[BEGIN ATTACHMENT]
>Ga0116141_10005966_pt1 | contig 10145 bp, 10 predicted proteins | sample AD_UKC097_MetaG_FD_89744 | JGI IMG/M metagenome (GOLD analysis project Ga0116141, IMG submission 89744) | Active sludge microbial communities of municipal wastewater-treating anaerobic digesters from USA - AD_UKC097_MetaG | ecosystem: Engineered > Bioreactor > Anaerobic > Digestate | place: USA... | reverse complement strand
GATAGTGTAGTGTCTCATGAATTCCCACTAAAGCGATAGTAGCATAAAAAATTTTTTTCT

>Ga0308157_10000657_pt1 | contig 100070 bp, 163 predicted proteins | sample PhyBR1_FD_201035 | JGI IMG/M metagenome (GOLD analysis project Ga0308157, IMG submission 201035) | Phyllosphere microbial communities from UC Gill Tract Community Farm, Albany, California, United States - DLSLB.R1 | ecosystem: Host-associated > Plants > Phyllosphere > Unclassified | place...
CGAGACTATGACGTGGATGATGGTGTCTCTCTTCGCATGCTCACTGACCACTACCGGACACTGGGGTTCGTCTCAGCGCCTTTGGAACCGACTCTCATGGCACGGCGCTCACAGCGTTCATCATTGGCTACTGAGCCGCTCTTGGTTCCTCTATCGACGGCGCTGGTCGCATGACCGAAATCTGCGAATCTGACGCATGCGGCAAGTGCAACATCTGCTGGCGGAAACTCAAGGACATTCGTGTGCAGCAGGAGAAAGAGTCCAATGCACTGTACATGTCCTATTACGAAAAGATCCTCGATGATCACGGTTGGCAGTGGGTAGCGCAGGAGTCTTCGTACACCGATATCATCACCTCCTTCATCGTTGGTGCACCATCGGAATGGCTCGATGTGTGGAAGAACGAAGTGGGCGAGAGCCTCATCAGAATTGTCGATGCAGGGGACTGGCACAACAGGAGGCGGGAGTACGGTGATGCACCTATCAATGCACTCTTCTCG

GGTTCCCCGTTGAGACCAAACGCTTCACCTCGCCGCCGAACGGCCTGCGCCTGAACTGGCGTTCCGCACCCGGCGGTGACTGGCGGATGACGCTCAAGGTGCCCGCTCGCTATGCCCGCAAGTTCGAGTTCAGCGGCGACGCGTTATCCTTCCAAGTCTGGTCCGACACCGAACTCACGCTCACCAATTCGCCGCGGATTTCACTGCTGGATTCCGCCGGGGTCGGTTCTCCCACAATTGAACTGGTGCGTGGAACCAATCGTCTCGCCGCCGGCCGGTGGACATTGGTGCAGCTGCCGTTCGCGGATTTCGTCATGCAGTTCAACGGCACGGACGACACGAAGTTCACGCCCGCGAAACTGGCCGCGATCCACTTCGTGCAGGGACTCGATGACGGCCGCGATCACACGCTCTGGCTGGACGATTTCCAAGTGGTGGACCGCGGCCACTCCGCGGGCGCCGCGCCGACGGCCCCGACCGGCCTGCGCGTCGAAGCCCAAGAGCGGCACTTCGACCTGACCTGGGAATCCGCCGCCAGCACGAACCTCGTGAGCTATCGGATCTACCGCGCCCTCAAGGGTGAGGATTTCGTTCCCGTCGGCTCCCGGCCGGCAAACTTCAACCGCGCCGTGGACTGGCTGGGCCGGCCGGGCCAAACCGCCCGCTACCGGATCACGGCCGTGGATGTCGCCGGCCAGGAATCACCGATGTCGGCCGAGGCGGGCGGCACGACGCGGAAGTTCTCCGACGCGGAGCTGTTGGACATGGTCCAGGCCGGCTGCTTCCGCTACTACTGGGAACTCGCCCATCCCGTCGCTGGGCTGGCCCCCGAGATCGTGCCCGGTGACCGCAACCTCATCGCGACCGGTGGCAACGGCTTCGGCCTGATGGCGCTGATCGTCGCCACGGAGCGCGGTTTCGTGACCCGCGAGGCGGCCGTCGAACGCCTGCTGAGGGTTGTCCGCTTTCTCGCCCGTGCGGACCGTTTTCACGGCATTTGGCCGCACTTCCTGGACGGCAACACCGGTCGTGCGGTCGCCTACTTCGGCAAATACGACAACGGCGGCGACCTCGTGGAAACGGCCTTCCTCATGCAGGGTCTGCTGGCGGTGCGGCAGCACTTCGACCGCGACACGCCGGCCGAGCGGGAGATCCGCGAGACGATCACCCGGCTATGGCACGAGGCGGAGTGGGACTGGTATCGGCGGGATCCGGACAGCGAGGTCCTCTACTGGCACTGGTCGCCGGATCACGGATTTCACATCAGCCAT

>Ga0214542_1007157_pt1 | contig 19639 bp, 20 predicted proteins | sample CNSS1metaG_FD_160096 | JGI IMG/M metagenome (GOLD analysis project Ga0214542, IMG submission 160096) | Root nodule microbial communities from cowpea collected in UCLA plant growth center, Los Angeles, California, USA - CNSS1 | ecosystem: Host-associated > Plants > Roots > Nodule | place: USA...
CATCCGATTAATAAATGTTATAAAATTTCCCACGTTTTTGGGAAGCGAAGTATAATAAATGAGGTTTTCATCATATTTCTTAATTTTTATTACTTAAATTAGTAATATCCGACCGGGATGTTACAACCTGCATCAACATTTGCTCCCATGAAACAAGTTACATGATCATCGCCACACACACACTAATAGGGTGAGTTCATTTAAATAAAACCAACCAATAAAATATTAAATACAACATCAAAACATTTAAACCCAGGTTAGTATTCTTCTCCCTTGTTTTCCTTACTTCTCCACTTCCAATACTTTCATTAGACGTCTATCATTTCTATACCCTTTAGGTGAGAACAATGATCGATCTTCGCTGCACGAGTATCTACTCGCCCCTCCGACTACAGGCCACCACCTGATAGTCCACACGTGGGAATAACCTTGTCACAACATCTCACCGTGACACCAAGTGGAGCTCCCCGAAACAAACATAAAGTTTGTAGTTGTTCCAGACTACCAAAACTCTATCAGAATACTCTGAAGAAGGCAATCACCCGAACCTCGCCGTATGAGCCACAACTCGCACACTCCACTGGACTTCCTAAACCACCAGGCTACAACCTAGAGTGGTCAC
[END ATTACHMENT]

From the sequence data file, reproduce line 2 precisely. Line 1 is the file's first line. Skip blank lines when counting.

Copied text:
GATAGTGTAGTGTCTCATGAATTCCCACTAAAGCGATAGTAGCATAAAAAATTTTTTTCT